I haven’t taken regular measurements, but here is a chart of the in/out over time since installation.  When I first bought the system, I was accepting that I would be replacing filter sets every year.  After seeing the measured performance of the system, I would say that after 2 years, there does not seem to be a noticeable difference in output, so I would consider the filters still operating properly.
Maintenance

Another question that will come up during ownership or in the research phase is how often to replace filters.  Several manufacturers seem to all state the same service interval based on time and not volume of water processed.

  • Stage 1 – Sediment filter, recommended change 6 months.
  • Stage 2 and 3 – Carbon filters, recommended change 6 months.
  • Stage 4- Membrane, recommended change 2-5 years.
  • Stage 5- Carbon in-line filter, recommended change 6 – 12 months.

Various sites, including this one (WaterFiltersOnline), indicate to replace the RO membrane when rejection falls below 80%.  That link also has a calculator for those that prefer not to math.

The rejection formula is:

Since I care about the overall PPM and not necessarily the rejection rate, I’ll probably replace all of the filters when I see a PPM close to 20. Using my average inlet PPM of 350 as a guideline, that would put me around 94% rejection. I’d consider that really early for normal recommendations, but since I’m going on 2 years with the original set of filters, I can stomach ~$50 for a new set of filters every few years.

Below is my installation plot, but with a trace for rejection added.

You can see the ramp up of the rejection rate as particulate in the new filters gets expelled from the system and the filters start doing their job. I did not show a chart of my long-term rejection rate, since it has been at 97% +/- 2% since I’ve been tracking it.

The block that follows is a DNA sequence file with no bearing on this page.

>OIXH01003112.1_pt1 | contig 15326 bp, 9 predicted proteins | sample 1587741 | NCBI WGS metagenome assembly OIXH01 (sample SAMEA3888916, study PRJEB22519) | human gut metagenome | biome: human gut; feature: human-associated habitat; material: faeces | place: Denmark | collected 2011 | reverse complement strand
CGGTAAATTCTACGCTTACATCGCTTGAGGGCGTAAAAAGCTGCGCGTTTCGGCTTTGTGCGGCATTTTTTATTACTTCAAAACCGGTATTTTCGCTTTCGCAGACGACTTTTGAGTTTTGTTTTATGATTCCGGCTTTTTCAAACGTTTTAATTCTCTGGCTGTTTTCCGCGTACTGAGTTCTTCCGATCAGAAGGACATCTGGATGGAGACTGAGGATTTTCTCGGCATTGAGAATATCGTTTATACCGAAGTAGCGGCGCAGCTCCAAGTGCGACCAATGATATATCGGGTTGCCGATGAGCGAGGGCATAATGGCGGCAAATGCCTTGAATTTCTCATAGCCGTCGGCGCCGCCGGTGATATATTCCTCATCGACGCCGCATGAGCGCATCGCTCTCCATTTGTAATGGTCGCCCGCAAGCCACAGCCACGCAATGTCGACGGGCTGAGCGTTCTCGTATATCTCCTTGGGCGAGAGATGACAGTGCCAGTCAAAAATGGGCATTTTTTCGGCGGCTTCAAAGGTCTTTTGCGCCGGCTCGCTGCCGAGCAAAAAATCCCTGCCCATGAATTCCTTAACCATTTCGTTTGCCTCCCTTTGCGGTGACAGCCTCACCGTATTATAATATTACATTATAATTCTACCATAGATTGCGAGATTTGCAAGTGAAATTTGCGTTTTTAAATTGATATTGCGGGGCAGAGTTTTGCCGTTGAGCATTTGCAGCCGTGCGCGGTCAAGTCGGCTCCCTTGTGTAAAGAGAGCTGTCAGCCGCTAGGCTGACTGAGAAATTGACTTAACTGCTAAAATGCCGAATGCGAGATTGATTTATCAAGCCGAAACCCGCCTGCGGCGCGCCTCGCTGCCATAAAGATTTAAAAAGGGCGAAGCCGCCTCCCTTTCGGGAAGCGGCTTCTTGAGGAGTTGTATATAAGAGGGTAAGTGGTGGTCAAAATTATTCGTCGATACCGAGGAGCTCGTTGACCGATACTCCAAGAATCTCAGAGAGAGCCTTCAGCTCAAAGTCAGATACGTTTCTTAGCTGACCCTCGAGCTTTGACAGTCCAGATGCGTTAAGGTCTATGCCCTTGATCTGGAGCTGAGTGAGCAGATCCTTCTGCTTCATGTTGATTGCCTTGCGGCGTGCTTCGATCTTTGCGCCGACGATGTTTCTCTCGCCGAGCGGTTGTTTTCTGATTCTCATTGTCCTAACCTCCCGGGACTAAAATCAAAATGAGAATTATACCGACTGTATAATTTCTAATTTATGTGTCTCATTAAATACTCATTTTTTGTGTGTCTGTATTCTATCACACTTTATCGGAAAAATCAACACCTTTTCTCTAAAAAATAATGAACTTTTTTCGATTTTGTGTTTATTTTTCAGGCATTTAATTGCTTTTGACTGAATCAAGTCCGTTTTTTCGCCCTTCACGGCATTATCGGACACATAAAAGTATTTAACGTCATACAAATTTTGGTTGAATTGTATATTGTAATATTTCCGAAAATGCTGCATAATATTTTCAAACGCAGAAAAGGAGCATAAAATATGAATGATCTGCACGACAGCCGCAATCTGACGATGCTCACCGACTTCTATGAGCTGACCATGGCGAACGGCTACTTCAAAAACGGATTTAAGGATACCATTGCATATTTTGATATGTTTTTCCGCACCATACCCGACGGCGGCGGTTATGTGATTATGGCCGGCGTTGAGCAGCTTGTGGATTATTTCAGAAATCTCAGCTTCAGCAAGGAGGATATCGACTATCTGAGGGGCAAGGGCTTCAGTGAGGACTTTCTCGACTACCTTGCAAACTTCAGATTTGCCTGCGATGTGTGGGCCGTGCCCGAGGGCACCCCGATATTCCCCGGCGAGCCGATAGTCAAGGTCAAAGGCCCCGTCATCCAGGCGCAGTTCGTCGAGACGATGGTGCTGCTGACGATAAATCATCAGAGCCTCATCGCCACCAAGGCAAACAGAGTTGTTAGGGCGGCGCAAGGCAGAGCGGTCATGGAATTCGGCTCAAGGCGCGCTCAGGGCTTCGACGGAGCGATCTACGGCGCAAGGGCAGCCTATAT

Conclusion

I am extremely happy with the RO system as I have installed it.  I’ve switched to drinking RO water exclusively around the house.  I’d like to say that this has been able to shift my palette slightly in that I should be able to pick out more subtle differences in my beer.  That could just be in my head however.  The TDS readings over time have shown the system to be working as intended and I’m quite happy with the filter performance over the 2 years I’ve had it installed.
Other benefits
We now have RO in the kitchen, which besides clean tasting water, we use it exclusively for coffee and our electric tea kettle.  The added benefit is that we now do not have to deal with mineral and lime build up on the heating elements.
Also, my oldest daughter has been raising a Cape Sundew and a Venus Fly Trap on our kitchen windowsill, which are both carnivorous plants and they require RO water.  Ever since I’ve installed the system, these plants have flourshed.  These plants have also allowed us to make it through an entire summers with out any fruit fly break outs!
Of course while working in the garage, I now also get to have a fresh ice water composed of RO ice cubes and RO water.

Like this post?

If this post helped you in selecting a RO system, please consider supporting this site by clicking on and purchasing your system or other products through the Amazon.com and other affiliate links in this post and on this website.

Please also consider sharing on your favorite social hangout or making a small donation to help me purchase something to make another post.

Fermentation Controller Temperature Probe Placement